Friday, January 31, 2014

Fiction Friday: Spoiler Alert

If you're like me, you sometimes skip to the second-last chapter of a book, just so you can find out how it ends. I always go back to where I've left off, because I'm interested in learning how the author gets to that climax, but I have NO PATIENCE.

Today, I'm letting you do that with Methuselah, for two reasons:
1. I'm kind of bored with Methuselah and need something to jump-start my writing.
2. On Pinterest, I came across the above writing prompt. (I've started a board for Writing Fiction.)

So here we go: The Death of Agnes

Agnes slid into Glen's old, moth-eaten sheepskin jacket. It was miles too big for her and in dreadful condition, but it was the warmest thing she could find. The fleecy inside nuzzled against her sweater like a benevolent cloud. She imagined she could smell him, but more likely it was just the smell of the fur itself. Regardless, she had a flash of him on cross-country skis, gliding with long strides down a gentle slope, trees on either side of him, the sun low on the horizon, casting long shadows. He'd been breaking the trail for her, and she followed with a full heart.

The warmth of that memory and of the jacket warmed her inside and out as she grabbed some kindling and laid a fire in the woodstove. It had been years since she'd done so and she forgot to open the flue. Smoke began to flow into the room as she scrambled to find the lever.

Finally, with the fire crackling, she jammed in the two proper logs that had been left in the wood bin, and watched as the bark began smoking and the logs caught. Then she set about moving in.

She'd packed hastily, focusing on survival: dried and canned foods, basic clothing and blankets (though she knew there would be some up at the cottage). Books -- that was a scramble as she hadn't used a paper-based book in decades -- a few small toys for Gisela, some sewing supplies. A water purifier from the camping kit.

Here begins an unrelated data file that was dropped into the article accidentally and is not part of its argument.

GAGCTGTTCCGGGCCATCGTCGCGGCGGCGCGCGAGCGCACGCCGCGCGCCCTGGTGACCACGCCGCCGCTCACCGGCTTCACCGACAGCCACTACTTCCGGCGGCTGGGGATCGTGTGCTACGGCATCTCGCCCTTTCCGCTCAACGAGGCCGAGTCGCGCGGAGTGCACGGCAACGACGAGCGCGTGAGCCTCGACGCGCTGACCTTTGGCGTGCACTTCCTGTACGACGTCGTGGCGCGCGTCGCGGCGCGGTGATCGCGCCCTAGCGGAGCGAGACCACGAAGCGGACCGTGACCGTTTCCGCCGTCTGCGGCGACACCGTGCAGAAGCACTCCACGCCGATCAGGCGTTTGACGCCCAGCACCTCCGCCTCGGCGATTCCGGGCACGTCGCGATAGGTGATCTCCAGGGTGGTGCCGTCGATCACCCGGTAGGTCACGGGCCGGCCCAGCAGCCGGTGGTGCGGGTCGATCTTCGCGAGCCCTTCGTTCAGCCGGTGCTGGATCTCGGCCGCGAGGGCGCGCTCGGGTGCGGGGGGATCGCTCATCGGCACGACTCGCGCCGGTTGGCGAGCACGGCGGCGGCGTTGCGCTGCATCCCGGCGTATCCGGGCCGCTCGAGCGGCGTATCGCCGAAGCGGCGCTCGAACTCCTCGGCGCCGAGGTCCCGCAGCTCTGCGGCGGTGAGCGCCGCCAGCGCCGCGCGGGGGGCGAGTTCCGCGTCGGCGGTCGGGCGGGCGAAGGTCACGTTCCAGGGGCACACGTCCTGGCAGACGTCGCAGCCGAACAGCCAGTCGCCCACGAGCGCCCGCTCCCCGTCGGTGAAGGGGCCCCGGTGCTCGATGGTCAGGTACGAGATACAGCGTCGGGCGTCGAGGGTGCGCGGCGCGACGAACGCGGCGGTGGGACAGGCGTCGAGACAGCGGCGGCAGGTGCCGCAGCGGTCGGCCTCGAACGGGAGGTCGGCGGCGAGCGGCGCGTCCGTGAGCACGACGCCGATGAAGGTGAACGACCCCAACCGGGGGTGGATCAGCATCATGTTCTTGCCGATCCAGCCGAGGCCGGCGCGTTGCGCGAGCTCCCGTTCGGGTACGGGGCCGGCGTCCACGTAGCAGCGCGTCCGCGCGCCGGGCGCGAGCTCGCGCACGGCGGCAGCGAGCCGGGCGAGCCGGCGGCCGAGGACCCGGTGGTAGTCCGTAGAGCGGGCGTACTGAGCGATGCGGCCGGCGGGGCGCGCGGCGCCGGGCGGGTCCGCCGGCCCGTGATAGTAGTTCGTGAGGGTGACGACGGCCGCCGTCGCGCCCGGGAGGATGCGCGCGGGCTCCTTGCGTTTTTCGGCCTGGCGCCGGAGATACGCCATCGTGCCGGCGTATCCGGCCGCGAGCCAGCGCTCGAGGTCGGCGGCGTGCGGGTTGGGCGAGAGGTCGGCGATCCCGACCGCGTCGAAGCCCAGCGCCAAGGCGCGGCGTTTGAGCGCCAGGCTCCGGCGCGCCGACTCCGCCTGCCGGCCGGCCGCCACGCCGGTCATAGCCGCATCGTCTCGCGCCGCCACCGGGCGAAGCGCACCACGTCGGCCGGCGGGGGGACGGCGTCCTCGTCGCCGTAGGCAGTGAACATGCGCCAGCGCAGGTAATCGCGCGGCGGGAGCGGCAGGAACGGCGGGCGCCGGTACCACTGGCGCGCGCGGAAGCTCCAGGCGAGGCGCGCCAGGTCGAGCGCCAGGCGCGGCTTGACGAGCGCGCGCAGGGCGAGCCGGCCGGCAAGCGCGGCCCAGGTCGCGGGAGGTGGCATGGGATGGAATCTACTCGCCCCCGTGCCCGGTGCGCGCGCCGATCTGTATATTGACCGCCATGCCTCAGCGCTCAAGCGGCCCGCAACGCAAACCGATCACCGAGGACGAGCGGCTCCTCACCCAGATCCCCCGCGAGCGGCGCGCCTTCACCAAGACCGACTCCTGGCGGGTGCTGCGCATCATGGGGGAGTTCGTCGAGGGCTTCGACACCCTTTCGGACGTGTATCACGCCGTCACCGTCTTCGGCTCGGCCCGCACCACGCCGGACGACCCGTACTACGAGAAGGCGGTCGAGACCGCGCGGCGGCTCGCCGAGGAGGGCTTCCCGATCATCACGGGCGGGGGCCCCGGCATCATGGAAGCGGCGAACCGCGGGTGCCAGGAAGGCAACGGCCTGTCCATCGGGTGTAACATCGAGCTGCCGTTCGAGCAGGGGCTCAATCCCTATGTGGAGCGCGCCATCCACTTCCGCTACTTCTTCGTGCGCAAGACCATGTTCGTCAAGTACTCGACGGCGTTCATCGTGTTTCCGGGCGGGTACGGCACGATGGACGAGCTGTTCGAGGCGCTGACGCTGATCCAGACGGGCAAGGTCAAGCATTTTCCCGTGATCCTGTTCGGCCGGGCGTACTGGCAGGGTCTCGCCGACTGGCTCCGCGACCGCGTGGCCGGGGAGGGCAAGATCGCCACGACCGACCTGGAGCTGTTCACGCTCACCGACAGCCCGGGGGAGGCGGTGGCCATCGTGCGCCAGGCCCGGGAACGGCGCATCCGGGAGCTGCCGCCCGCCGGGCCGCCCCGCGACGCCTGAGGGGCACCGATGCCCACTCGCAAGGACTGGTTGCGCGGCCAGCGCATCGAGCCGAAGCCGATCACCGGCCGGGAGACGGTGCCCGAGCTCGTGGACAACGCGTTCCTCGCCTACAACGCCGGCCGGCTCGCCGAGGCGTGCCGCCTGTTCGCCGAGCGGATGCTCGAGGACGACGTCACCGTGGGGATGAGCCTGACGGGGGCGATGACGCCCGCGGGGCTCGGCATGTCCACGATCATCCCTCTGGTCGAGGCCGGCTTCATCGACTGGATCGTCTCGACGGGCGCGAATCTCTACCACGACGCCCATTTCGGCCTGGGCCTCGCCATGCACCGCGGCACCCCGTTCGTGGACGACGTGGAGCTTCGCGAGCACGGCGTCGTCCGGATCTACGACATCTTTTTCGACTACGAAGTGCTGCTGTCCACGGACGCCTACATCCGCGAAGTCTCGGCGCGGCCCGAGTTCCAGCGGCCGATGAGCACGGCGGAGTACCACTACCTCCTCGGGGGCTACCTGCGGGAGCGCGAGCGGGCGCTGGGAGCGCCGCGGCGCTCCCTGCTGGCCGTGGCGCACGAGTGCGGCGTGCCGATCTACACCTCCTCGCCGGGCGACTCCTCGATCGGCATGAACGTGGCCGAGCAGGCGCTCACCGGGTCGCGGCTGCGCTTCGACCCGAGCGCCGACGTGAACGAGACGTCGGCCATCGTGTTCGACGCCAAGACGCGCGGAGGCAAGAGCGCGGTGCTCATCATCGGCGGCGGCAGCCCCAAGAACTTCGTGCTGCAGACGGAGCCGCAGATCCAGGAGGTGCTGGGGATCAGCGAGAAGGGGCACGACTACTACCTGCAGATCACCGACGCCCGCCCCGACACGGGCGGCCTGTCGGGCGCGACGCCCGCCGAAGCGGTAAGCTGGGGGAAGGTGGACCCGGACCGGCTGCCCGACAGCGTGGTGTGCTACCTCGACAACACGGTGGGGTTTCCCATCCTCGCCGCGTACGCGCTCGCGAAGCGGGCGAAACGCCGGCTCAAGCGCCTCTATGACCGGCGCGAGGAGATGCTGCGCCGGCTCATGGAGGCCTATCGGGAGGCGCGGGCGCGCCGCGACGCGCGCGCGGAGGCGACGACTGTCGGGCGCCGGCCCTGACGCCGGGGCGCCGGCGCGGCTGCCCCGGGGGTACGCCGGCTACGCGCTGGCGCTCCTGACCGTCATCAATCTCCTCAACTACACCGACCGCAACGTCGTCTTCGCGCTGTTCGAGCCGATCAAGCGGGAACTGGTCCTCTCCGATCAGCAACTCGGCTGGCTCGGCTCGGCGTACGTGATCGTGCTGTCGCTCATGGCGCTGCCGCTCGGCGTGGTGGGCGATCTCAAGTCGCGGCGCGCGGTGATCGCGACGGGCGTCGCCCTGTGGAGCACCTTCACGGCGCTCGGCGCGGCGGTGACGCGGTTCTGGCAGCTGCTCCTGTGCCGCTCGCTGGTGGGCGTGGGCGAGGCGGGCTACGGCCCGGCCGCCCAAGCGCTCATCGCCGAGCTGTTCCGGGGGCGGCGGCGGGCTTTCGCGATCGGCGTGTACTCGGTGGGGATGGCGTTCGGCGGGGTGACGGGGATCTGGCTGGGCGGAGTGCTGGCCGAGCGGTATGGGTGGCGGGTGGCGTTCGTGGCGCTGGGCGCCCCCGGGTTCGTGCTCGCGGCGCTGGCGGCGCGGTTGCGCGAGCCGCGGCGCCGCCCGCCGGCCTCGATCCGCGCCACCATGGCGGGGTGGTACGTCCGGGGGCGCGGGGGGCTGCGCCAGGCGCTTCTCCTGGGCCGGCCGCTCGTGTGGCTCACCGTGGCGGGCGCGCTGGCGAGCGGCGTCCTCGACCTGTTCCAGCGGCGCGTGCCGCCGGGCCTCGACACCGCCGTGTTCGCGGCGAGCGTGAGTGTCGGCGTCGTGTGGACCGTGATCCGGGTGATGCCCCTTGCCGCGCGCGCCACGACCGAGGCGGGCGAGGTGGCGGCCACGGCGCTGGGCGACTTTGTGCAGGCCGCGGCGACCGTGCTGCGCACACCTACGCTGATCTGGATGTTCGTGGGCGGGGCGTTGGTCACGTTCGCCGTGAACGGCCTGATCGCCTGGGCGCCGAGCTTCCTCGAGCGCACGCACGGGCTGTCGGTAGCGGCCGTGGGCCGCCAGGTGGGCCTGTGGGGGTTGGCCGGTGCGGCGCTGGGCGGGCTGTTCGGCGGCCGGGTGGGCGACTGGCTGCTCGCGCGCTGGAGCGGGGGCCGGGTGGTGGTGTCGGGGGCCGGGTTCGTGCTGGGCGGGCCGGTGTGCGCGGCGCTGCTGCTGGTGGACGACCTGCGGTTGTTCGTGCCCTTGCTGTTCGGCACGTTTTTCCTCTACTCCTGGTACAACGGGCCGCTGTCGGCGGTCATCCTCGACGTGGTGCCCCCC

Gisela was snoring and snuffling, swaddled in the drawer that Agnes had placed near the woodstove. Agnes kissed the baby's fuzzy head and couldn't help nuzzling her sweet neck even if that might wake her from the deep sleep. (She almost wished it would.) Gisela, however, was in that newborn torpor that an earthquake could not disturb. Instead, Gisela's lips puckered into a precious rosebud and she suckled in her dream.

Agnes allowed a few tears to fill her eyes. She felt her breasts let down milk and grabbed a rag to stuff under the jacket. Thank god, food for Gisela would not be a problem for a while.

The small room had warmed up quickly, but the logs were burning down and Agnes would need to get more before it got dark. She cracked open a window so she would be able to hear the baby if she cried, then Agnes grabbed the wood tote, gloves, and axe and stepped out to the woodpile. She hated to leave Gisela unattended, but she would have to get used to it; there were no other options.

The gloves were Glen's as well, so Agnes didn't have a good grip. She slipped them off and worked up a sweat splitting logs, stopping every so often to catch her breath and listen for Gisela. She'd never split wood before (she and Glen had quite an archaic relationship when it came to domestic chores).

On one such pause, she thought she heard a noise from the forest, not from the house. But it didn't repeat. Could have been anything. A squirrel. Snow falling from a branch. She stepped to the door so she could peek in at Gisela. Still sleeping.

Agnes started on one final log, but her anxiety (paranoia?) kicked into high gear and suddenly she couldn't stand to be away from Gisela for one more second. Leaving the axe embedded in the log and most of the freshly split wood scattered near the block, she hastily filled the wood tote and stepped toward the door.

She tripped over a stick of kindling she had cast aside and almost fell. At the same moment, she heard a gunshot. She had no idea what kind of weapon it was, but it was undeniably a weapon. If she hadn't stumbled, she would undoubtedly be dead right now. She dropped everything and scrambled for the door. Gisela!

A second bullet broke the slumbering forest, as she knew it would. This one hit her, she fell forward, stretched out over the scattered wood, blood spreading across her chest. She dragged herself toward the door, screaming in pain. It wasn't far. Every atom of her being moved toward the infant.

She could hear movement behind her and crawled the last yard to the cottage. Glen, she prayed, GLEN, help me!

She could hardly breathe but adrenaline helped her shove a bench across the door with her legs, blocking it. She reached the drawer. Gisela had started to cry, her face screwed up into a bright red ball of fury.

Agnes felt milk coming down again but knew it was for naught.

"Oh, sweet Gisela. I'm sorry. I won't let them hurt you." A window broke and a fresh round of bullets pierced her body.

Agnes let her full weight fall across Gisela, smothering the infant's cry, smothering her baby. A red pool spread around them.

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